Given the initials after my name, you can assume there’s going to be a bias in this post. Let’s just go ahead and assume it’s going to be a big one. The overall question, however, is–how many neck pain sufferers have not seen a chiropractor?
I’m sure the number is far too high. I remember sitting in the ER with a friend about 4 years ago. The ER was overcrowded and we were in the hall separated by a curtain. I could clearly hear the clinician talking with the patient in the area next to us (so much for HIPPA, huh?) and it was all I could do to not step next door, step in and suggest that I would be better off handling this.
Can we just accept that mainstream medicine gets a very poor education in musculoskeletal problems? Just like you wouldn’t want me removing your gallbladder or discussing whether you should take 10 or 80 mg of Lipitor (yeah–like THAT would even be on the discussion board…), we really need to accept that the average PCP does not have the training necessary to adequately manage most musculoskeletal problems.
I had a new patient in last week that has relatively straightforward non-specific low back pain. I expect her to be doing much, much better within 3-5 visits. The problem is she has been under medical care for a year which has included cortisone injections, an MRI and now Percocet, ibuprofen and gabapentin. She then mentions to me that her family has always had somewhat of a fear of chiropractors, and this is why she has been hesitant to see one.
Huh? Afraid of chiropractors? Let’s look a little closer at her care:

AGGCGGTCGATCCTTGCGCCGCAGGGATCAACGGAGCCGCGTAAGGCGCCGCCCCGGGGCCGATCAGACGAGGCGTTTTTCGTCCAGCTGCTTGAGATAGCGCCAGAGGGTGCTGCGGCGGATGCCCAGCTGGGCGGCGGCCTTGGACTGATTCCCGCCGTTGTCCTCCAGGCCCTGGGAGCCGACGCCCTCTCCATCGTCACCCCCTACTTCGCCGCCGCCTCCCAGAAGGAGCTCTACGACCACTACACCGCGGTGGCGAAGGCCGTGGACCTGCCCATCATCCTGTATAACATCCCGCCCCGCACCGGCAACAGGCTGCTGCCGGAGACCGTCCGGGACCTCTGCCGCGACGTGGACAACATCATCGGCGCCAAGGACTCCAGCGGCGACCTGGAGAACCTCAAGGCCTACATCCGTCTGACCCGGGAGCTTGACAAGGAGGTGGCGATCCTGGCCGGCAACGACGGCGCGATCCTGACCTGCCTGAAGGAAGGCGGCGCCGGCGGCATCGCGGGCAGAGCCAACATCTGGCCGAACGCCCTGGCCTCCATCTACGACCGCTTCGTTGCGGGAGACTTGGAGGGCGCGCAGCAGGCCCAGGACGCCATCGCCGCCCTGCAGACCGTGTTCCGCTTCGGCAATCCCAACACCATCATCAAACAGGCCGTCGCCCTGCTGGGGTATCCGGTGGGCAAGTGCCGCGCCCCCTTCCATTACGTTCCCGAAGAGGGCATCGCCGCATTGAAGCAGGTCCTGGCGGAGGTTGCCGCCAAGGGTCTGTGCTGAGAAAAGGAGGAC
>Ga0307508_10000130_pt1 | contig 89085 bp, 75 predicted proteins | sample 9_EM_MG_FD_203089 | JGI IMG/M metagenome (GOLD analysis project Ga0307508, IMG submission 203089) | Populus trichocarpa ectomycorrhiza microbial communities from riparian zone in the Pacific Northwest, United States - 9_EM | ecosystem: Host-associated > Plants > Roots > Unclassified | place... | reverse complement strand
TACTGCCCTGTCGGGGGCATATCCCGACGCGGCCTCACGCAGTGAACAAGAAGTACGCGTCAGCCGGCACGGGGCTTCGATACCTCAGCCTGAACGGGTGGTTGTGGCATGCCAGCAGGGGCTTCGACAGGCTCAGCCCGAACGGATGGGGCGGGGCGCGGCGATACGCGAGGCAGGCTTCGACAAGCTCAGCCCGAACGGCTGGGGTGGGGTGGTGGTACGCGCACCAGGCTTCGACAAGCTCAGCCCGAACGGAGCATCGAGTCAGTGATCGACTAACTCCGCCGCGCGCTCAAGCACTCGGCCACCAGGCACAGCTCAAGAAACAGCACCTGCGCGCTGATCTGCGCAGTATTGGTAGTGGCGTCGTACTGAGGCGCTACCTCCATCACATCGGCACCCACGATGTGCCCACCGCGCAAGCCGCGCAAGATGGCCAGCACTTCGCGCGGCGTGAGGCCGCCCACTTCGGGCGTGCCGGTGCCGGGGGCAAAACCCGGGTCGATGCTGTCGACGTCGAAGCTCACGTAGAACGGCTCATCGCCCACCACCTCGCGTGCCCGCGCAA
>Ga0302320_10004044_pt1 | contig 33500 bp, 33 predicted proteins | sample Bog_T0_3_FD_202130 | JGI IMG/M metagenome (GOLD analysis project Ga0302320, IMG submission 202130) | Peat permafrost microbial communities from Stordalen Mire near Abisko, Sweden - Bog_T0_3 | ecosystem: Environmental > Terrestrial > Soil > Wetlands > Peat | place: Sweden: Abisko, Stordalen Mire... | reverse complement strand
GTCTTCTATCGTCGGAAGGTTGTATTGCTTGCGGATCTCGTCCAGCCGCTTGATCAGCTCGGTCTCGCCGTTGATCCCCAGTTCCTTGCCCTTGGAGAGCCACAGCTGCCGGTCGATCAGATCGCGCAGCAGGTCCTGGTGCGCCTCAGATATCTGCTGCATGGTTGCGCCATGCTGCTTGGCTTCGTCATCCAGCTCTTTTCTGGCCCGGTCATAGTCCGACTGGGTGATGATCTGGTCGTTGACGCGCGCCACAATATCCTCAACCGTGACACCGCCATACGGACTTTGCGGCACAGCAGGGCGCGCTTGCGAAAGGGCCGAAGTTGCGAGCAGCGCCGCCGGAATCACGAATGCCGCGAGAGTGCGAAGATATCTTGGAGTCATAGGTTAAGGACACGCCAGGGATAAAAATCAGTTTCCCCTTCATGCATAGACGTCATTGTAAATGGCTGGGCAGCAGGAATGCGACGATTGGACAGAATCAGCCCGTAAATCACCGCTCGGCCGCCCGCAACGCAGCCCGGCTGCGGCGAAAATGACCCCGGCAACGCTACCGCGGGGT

- She’s had maybe $5K-15K worth of services
- One YEAR of pain (which now has her unemployed and unable to work)
- She has been told by the pain management doctor that there are no other options
- She’s on a drug that the manufacturer paid $2.3 BILLION to the Justice Dept for offlabel promotion of gabapentin
- The list of dangerous side effects of NSAIDs like ibuprofen is so long as to be its own blog post
- Narcotic pain relievers (Percocet) now exceed illicit drugs in deaths and ER visits in this country
While her case is for low back pain, the clinical scenario with neck pain is not much different. This particular study just confirms what every practicing chiropractor already knows–chiropractic manipulation, in both the short and long term, was more effective than the medications typically used to treat them.
And, to my knowledge, no one’s ever experienced their stomachs rupturing with subsequent internal bleeding following an adjustment…